Opt-out of paying Social Security Employment Taxes
Don’t forget about employment taxes.
An irritating reality for self-employed Americans—and those who work for their own US corporation—is that they face a higher effective tax rate due to the double payment of employment taxes.
Why are self-employment taxes so high?
Self-employment taxes are high because when you’re self-employed—or working for your own US corporation—you must pay both the employee and employer portions of Social Security employment taxes. For example, if your yearly business profits are $100,000, your self-employment taxes cost you $15,000 each year—not counting your income taxes.
Fortunately, working expats living abroad have the unique ability to opt-out of paying self-employment taxes. We will show you how to do it.
We assist our clients in eliminating income taxes (federal, state, and local), but to be completely tax-free, we also assist our clients in opting out of self-employment taxes successfully. You see, income taxes are different from employment taxes.
To opt out of self-employment taxes requires careful analysis so you don’t shortchange yourself in the long run. The decision is based on your own set of facts and circumstances–so we analyze your prior contributions and future Social Security benefits. Our ‘ExpatMax’ analysis allows you to make an informed (and beneficial) decision.
What is the Foreign Employer Tax Break?
The actual tax break we use to eliminate employment taxes is called the “Foreign Employer Tax Break,” which requires your geolocational place of employment to be outside of the USA. You must also work for a non-US employer.
This optional tax break saves you substantially more. For most people, the Foreign Employer Tax-Break works out to tremendous additional savings every year:
• $ 9,000 saved when earning: $ 60,000
• $15,000 saved when earning: $100,000
• $21,000 saved when earning: $140,000
For self-employed clients, this means you'll first need to form and work for your own foreign corporation. Note: For those living outside of the USA, a foreign corporation has many beneficial non-tax business purposes.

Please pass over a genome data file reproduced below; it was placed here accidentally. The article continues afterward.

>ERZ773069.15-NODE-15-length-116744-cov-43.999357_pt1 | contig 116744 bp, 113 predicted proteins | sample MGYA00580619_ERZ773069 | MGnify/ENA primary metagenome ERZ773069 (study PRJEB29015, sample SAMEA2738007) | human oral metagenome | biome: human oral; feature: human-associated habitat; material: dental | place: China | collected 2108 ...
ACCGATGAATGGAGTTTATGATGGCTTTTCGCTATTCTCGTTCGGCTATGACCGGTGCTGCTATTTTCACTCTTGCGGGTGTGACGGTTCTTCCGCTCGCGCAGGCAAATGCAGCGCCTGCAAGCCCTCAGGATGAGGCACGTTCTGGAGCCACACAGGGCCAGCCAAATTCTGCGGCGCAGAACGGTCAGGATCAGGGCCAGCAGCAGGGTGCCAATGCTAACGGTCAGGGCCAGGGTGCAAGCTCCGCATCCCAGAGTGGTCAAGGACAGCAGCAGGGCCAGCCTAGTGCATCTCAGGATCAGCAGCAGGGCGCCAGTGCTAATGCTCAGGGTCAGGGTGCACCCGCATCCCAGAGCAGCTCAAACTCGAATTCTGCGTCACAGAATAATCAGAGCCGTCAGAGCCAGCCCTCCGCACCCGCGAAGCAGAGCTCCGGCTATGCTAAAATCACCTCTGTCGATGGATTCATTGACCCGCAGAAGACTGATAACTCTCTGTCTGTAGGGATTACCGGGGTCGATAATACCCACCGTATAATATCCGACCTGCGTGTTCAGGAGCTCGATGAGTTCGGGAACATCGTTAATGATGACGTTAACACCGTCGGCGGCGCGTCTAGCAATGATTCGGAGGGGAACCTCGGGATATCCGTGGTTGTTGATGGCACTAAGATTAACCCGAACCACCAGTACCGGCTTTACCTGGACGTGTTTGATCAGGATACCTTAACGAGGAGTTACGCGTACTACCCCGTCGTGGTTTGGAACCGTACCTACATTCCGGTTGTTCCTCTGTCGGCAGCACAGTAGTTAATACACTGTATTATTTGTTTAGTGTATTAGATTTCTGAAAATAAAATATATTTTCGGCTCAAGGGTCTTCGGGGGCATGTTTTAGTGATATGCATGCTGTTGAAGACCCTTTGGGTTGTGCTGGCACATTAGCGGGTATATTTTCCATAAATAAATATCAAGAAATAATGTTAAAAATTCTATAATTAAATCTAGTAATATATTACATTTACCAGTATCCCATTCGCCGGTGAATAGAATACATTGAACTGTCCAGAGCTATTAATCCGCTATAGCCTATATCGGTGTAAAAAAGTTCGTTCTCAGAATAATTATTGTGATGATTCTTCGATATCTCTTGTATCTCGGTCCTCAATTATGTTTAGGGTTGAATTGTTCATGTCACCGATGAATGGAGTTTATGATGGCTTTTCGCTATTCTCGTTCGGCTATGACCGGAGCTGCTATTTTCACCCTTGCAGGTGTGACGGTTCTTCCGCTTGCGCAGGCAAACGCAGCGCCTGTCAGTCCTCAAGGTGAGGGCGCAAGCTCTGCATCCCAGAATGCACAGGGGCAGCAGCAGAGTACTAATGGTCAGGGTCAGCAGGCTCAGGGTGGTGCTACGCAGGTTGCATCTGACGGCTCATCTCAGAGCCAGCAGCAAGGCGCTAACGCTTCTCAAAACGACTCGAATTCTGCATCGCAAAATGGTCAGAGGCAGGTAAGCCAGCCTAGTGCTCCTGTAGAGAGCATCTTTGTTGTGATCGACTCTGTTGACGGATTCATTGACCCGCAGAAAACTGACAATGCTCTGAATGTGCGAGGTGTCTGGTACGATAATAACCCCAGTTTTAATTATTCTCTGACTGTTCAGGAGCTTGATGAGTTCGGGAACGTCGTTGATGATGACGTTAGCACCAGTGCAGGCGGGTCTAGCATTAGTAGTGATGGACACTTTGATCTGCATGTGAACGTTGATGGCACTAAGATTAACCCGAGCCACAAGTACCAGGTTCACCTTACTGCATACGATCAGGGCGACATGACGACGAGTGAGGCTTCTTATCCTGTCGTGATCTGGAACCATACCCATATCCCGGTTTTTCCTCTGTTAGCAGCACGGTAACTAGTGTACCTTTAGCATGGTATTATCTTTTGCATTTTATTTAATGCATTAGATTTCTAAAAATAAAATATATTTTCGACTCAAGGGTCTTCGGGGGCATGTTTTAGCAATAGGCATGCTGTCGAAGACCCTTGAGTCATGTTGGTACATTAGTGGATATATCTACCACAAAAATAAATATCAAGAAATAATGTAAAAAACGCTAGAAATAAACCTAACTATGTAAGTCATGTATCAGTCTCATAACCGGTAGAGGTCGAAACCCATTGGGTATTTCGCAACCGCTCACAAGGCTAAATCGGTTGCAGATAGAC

Is Opting Out of Self-Employment Taxes a Good Idea?
The short answer is that it depends on how much you’ve already contributed to the Social Security trust fund. Understand that a detailed analysis is required to take this step safely. Social Security ‘employment taxes’ are one tax that can affect your future retirement benefits.
But for many individuals who have already paid enough into the system, contributing more money does not substantially increase their future Social Security benefits.
Instead, they can save up to $21,000 yearly by opting out of paying more employment taxes, with virtually no loss of advantages in the future.
You can then redirect those funds to your own IRA or 401k going forward and, for example, helping other people.
Remember: opting out of self-employment taxes takes careful planning. You’ll need to ensure that it’s a good strategy based on your particular situation. Therefore, seek further consultation into your case before committing to this strategy.
How do I decide on using the Foreign Employer Tax Break?
Let Tax-Free.org’s ExpatMax™ software analyze your specific Social Security position, prior payment history, as well as future benefits. The ExpatMax™ analysis ensures that you don’t shortchange yourself in the long run, as Social Security ‘employment taxes’ are one tax that can have future retirement benefits.
Though, as we have already mentioned, many self-employed expats have already paid enough into the system, so they can safely opt out of self-employment taxes with virtually no loss of benefits in the future. Visit LiveTaxFree.com/expatmax, and we’ll show you how to make an ‘informed’ choice. This way, you can plan and execute this strategy with confidence—no guesswork here!
Book a 30 minute consultation to start your ExpatMax™ review here
You’ll want to keep the paperwork and cost of running your foreign corporation low so that you can retain the highest amount of your employment tax savings. So, we’ll show you ways to keep the costs on your foreign company down—and importantly—how to keep the required paperwork forms down to a minimum.